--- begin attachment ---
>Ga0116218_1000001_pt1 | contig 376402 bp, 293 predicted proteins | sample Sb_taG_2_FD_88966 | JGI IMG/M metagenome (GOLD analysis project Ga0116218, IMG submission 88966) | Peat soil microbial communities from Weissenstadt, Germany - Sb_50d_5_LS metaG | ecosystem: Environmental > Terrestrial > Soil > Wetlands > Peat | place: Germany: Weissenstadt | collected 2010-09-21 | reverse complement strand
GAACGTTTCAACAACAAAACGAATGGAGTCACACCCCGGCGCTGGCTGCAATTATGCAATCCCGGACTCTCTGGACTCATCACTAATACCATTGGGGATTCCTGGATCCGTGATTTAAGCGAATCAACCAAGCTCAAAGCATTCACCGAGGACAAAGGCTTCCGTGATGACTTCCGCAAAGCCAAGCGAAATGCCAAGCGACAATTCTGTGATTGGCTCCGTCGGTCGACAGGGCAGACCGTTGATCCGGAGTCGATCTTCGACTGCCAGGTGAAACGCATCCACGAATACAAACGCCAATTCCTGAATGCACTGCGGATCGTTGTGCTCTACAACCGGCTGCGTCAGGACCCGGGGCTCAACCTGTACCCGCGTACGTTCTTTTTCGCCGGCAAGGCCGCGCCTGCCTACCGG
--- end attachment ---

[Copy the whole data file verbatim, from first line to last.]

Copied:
>Ga0116218_1000001_pt1 | contig 376402 bp, 293 predicted proteins | sample Sb_taG_2_FD_88966 | JGI IMG/M metagenome (GOLD analysis project Ga0116218, IMG submission 88966) | Peat soil microbial communities from Weissenstadt, Germany - Sb_50d_5_LS metaG | ecosystem: Environmental > Terrestrial > Soil > Wetlands > Peat | place: Germany: Weissenstadt | collected 2010-09-21 | reverse complement strand
GAACGTTTCAACAACAAAACGAATGGAGTCACACCCCGGCGCTGGCTGCAATTATGCAATCCCGGACTCTCTGGACTCATCACTAATACCATTGGGGATTCCTGGATCCGTGATTTAAGCGAATCAACCAAGCTCAAAGCATTCACCGAGGACAAAGGCTTCCGTGATGACTTCCGCAAAGCCAAGCGAAATGCCAAGCGACAATTCTGTGATTGGCTCCGTCGGTCGACAGGGCAGACCGTTGATCCGGAGTCGATCTTCGACTGCCAGGTGAAACGCATCCACGAATACAAACGCCAATTCCTGAATGCACTGCGGATCGTTGTGCTCTACAACCGGCTGCGTCAGGACCCGGGGCTCAACCTGTACCCGCGTACGTTCTTTTTCGCCGGCAAGGCCGCGCCTGCCTACCGG